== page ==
by Ingrid Christensen, President and Founder of INGCO International and author of “The Language of Trust: Communicate to Build Meaningful Relationships in Business and Life“
Eleven minutes. For eleven minutes, I squatted on top of a telephone pole.
My entire body was enveloped in dread. I was shaking. I was more than shaking. I was pouring sweat from every single pore. I was sure this was the defining moment of my life, and standing up, which every single bone in my body was screaming at me not to do, was exactly what I needed to do. I just had to stand. My brain had a mind of its own, though, and no amount of self-talk, slow breathing, or any other technique I had learned would get me to straighten my legs. I had to figure out a way to conquer this and stand.
Standing up represented more than conquering my fear of standing on top of a tiny telephone pole at what felt like nine thousand feet in the air. I had to do it to make my mark, draw my line in the sand, and establish credibility. I had to do it to prove I trusted myself against any and all obstacles and I would support myself above all others. I had to do it for all the women who came before me, blazing a path of possibility. I had to do it for my son, to prove to him we can do hard things.
I had to stand up for myself, so I did.
After minute upon agonizing minute, my knees straightened. The audience, cheering me on for the agonizing eleven minutes, went silent. Shakily, muscle by muscle, I gathered physical strength. To this day, I don’t know how my muscles fired, but there I was, doing it. Above the treetops, way up in the air, I was perched on the telephone pole someone aptly named the “terror pole.” For a single, pivotal second, I stood. I wiped my sweaty palms against my pants and leaped into the air, reaching for the trapeze swing. I am pretty sure I died a little at that moment. But I was also born again as an entirely new version of myself. I surrendered to trust to do the scariest thing in the universe.
First, my life was not in danger on top of the “terror pole.” I was snugly strapped into safety harnesses. So even though I felt like I was leaping to my death, I wasn’t. This experience was pivotal, however, because I learned to trust myself, and I mean genuinely trust myself. I leaned into my leadership abilities in a way I had never been able to before. Learning to listen to my heart, soul, and gut has led me to the deepest level of self-trust, a journey that has opened up my life to my greatest callings. Trust has allowed me to step into my most tremendous potential and dare to live the life I know I am meant to live.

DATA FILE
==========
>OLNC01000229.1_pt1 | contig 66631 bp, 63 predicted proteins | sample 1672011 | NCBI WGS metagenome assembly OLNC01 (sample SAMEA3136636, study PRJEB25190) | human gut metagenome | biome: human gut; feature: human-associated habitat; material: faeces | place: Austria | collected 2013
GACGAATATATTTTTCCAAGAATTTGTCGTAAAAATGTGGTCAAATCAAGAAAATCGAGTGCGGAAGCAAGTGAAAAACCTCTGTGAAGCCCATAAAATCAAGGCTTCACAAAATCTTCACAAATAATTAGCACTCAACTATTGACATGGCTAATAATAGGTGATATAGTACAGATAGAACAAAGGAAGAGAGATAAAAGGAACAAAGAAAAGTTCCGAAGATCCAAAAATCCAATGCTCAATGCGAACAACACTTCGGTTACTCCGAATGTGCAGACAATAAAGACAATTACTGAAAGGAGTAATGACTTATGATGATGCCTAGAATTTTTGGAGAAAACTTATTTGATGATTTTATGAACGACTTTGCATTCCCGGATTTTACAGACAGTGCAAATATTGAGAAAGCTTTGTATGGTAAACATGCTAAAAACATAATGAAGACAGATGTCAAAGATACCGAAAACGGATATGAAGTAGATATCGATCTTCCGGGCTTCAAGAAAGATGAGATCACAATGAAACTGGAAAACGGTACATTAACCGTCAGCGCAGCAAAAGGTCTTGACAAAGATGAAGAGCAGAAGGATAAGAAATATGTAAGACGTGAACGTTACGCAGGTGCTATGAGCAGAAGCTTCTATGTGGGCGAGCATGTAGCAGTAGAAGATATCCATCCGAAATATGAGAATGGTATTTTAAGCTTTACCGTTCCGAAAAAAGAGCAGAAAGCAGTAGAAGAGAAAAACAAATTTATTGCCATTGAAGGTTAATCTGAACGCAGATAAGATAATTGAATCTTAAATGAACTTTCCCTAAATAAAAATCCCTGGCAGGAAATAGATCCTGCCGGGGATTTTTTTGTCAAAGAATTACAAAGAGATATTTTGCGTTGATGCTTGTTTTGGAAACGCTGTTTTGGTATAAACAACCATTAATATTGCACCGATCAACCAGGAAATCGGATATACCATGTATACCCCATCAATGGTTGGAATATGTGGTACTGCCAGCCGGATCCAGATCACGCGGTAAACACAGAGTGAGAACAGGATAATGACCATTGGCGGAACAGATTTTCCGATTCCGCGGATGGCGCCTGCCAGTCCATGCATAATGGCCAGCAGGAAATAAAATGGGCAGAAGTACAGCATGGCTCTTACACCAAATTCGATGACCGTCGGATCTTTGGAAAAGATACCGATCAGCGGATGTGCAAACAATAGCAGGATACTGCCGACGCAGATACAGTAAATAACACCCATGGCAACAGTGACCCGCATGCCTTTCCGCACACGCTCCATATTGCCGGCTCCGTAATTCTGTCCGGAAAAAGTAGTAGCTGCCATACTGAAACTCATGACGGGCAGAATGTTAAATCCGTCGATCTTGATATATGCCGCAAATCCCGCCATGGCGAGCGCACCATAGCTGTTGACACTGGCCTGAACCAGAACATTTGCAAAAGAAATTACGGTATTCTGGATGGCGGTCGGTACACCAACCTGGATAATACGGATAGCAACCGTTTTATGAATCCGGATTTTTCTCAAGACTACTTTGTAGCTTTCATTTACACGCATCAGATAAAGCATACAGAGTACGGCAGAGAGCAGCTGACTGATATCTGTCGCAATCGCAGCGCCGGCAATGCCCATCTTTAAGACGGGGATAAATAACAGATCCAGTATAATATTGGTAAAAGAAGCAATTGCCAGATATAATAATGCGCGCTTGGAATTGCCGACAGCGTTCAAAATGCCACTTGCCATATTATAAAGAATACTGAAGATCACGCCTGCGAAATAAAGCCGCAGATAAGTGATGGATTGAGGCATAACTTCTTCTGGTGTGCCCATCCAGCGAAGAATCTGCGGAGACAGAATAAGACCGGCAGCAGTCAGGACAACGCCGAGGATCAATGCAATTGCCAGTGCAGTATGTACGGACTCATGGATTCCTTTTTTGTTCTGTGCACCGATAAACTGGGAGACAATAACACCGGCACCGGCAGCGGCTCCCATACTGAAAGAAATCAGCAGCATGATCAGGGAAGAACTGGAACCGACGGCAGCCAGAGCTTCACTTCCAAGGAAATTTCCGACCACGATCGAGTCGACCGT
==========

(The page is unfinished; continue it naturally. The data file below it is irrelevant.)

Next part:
There are three things have helped me develop trust and can help anyone wanting to succeed in business and life:
1. Say yes and figure it out.
When I launched INGCO International, I didn’t have all the answers, and I still don’t. But I’ve retained the tenacity to say yes and figure it out. I know my limits; if someone asks us to build a rocket ship, I say, “No, but I know someone who might be able to help you” (because I actually do know an aerospace engineer). But from the beginning, when people asked for help getting interpreters in other languages, I jumped in and figured it out. Saying yes and figuring it out is how I built this business.
2. There’s no such thing as balance.
I’m a single mom, and let me tell you, mom guilt is real. I have had to make choices along the way and prioritize my time and attention because one person can’t do it all. I refused to resign to the idea I couldn’t build a business and be a great mom. I just had to do it on my terms. Balance doesn’t exist because life is like a teeter-totter—sometimes it’s up and full in every way, and sometimes it’s down, and you can take time to slow down and breathe — but it’s never in the middle. Release the quest for balance and get on the teeter-totter; it’s more fun here, anyway.
3. You are your own worst enemy.
Your worst enemy is the stories you tell yourself and how you talk to yourself. I am convinced the repeating narratives that wake me up at three o’clock in the morning are the work of the devil. One day I asked myself, “Would you ever talk to anyone the way you talk to yourself?” No, I didn’t think so. When left undercover, these stories generate shame, anxiety, and fear and will make everything a mess, but it doesn’t have to be this way. Talk about them, write them down on a piece of paper, and burn them. They don’t serve you. Shine a light on what causes you the most shame, the thing you are afraid to let out of the dark into the light, and you’ll release yourself from these stories.
When we do not trust ourselves, it’s difficult to be at peace. Trust is an essential ingredient for happiness and a vehicle for expansion and growth. This vehicle can help lighten our load as we navigate the roads of life, which are always wrought with more twists, turns, detours, and even breakdowns than we were expecting. But these beautifully twisty roads lead to a gorgeous sunset when we learn to settle into trust.
*excerpted from “The Language of Trust: Communicate to Build Meaningful Relationships in Business and Life“
Ingrid Christensen is an entrepreneur, business leader, and an advocate passionate about providing equal access to information to everyone, no matter what language they speak. The President and Founder of INGCO International, Ingrid launched the company in 2006 after witnessing firsthand how translation and interpreting services bridge divides and connect people from different cultures. Ingrid is author of “The Language of Trust: Communicate to Build Meaningful Relationships in Business and Life“.